UTHealth School of Biomedical Informatics introduces Applied Master’s Program

Published March 12, 2011 by Lauren Carrier, MS, UTHealth School of Biomedical Informatics


The University of Texas Health Science Center at Houston (UTHealth) School of Biomedical Informatics (SBMI) began offering a Master of Science in Applied Health Informatics in spring 2011.

The Master of Science in Applied Health Informatics creates an educated workforce with the knowledge and skills to assess, implement, maintain and evaluate Electronic Health Records (EHRs) and computerized health information systems.

“We are very pleased to participate with the Office of the National Coordinator for Health Information Technology (ONC) in the President’s goal to have every American citizen have an EHR by 2014,” said Jack Smith, MD, PhD, dean of UTHealth SBMI. “In order to achieve this goal, it is estimated that an additional 50,000 people will need to be trained in clinical informatics; currently only 1,000 individuals are trained per year. This program is a central part of achieving workforce requirements.”

The 12-course program will be offered entirely online and will require 36 semester credit hours.

“This is convenient for students with busy work schedules. The faculty will be available to communicate to students through the use of Web 2.0 technologies,” said Juliana J. Brixey, PhD, MPH, RN, an SBMI faculty member who will be teaching courses for the new program. Courses will investigate a broad selection of areas such as the modern American healthcare system, healthcare legislation, primary care facilities, health information security protocols and project management.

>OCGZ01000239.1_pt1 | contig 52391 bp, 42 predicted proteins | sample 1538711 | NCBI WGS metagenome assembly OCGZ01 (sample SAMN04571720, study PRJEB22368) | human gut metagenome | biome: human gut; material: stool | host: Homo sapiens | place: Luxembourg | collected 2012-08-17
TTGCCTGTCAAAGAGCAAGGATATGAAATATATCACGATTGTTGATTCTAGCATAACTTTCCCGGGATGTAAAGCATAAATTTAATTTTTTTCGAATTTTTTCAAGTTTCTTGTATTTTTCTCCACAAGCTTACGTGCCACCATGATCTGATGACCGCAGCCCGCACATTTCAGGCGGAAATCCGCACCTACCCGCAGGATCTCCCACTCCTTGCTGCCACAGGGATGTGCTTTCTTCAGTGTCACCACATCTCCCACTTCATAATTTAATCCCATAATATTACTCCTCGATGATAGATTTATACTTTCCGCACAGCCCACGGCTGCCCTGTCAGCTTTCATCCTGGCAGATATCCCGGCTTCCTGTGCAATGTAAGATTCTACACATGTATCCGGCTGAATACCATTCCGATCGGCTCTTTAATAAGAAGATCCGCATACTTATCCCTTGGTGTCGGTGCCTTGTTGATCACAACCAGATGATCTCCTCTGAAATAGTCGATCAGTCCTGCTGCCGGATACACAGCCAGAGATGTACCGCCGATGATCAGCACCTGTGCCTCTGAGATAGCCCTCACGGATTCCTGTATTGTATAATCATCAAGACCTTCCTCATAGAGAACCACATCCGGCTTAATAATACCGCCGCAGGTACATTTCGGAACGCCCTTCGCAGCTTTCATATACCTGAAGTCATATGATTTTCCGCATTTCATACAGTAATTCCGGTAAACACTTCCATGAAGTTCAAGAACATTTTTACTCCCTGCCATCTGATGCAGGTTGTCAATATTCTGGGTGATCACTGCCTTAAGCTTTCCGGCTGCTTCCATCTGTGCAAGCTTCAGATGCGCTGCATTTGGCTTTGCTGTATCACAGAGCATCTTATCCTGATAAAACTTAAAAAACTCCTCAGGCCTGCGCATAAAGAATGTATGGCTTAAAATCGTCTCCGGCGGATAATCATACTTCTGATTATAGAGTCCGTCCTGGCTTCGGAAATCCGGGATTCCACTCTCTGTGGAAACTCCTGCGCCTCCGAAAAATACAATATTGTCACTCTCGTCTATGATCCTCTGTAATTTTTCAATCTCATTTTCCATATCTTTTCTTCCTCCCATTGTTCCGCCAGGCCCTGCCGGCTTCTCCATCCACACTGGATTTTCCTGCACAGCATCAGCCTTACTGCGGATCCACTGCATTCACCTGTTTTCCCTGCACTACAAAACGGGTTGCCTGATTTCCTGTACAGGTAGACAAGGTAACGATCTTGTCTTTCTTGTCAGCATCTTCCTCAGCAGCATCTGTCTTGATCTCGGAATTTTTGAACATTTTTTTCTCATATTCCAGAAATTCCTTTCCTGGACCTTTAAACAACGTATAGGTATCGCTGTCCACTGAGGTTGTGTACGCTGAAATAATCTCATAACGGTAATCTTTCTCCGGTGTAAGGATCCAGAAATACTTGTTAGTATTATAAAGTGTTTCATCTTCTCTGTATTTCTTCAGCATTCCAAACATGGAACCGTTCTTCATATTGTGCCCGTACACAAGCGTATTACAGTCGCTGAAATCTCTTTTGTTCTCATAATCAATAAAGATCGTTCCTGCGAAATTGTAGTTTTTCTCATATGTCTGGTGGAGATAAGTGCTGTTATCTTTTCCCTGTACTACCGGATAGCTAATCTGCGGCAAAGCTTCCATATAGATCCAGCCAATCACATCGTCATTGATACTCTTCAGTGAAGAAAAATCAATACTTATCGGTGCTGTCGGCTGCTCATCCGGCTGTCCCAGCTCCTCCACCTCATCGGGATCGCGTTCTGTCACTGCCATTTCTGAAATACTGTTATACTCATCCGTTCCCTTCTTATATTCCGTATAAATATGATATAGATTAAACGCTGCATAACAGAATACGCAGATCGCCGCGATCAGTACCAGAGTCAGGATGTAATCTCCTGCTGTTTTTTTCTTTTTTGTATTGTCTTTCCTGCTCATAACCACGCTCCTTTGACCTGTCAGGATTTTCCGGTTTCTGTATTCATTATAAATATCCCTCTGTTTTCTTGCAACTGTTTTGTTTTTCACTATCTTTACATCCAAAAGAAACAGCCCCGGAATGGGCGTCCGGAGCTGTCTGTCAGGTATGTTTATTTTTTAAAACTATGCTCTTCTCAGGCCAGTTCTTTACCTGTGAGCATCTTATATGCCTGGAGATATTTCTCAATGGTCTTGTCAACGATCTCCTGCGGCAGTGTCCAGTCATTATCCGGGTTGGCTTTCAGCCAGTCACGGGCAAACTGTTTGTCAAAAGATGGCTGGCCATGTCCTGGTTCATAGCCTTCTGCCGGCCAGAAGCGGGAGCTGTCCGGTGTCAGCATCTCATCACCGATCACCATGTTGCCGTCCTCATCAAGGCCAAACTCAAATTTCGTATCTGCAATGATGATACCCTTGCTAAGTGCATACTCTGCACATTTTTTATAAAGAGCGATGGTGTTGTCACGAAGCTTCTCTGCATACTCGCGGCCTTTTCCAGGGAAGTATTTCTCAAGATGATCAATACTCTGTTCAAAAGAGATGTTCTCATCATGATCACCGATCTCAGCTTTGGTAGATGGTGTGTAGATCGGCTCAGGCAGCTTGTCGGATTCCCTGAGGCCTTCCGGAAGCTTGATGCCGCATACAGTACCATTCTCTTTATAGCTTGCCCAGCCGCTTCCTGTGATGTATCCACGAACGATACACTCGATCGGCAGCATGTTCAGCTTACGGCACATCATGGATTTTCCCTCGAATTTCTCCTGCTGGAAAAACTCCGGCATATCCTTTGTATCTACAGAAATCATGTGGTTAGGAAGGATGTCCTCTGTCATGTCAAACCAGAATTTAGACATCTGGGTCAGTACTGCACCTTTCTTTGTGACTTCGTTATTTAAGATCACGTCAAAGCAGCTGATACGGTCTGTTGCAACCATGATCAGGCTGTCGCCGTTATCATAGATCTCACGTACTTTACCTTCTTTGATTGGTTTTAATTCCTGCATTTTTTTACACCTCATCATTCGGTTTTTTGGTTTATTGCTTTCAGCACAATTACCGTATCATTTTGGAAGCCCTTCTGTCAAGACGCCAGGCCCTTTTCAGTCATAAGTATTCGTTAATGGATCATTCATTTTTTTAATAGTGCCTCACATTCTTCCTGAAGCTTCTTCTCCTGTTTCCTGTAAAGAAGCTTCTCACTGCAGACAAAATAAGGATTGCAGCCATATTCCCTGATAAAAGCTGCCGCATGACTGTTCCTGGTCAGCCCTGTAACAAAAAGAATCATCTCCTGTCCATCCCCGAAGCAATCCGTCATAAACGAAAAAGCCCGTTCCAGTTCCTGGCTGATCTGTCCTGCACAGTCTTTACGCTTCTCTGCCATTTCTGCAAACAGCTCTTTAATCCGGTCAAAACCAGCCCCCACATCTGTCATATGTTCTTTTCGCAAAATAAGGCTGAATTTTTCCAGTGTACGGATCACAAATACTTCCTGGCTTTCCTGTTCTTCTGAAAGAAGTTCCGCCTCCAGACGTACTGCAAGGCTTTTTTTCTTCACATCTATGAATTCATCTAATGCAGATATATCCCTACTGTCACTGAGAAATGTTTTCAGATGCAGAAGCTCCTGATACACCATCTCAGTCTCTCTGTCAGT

The ONC will fund up to 29 full-time students for the one-year Master of Science in Applied Health Informatics program. For selected full-time (9 hours/semester) students, the ONC grant will subsidize 60 percent of tuition and fees, and provide a $15,000 stipend and free student health insurance for the duration of the program.

SBMI was recently awarded more than $30 million in grant awards. The first was a $15 million stimulus grant to establish the National Center for Cognitive Informatics and Decision Making in Healthcare (NCCD) at UTHealth. The school was one of only four in the nation, including Harvard University, the Mayo Clinic and the University of Illinois Urbana-Champaign, awarded funding through the Strategic Health IT Advanced Research Projects (SHARP) Program. The second award for $15.3 million was to establish a Health Information Technology Regional Extension Center (REC). The Gulf Coast Regional Extension Center (GCREC) is one of 60 RECs nationwide and serves the southern part of Texas.

SBMI also offers a certificate, a Master of Science in Health Informatics Degree, a Doctor of Philosophy Degree and dual-degree programs.

For information, visit: http://www.uthouston.edu/sbmi/academics/master-applied.htm or contact the Office of Academic Affairs at 713-500-3591.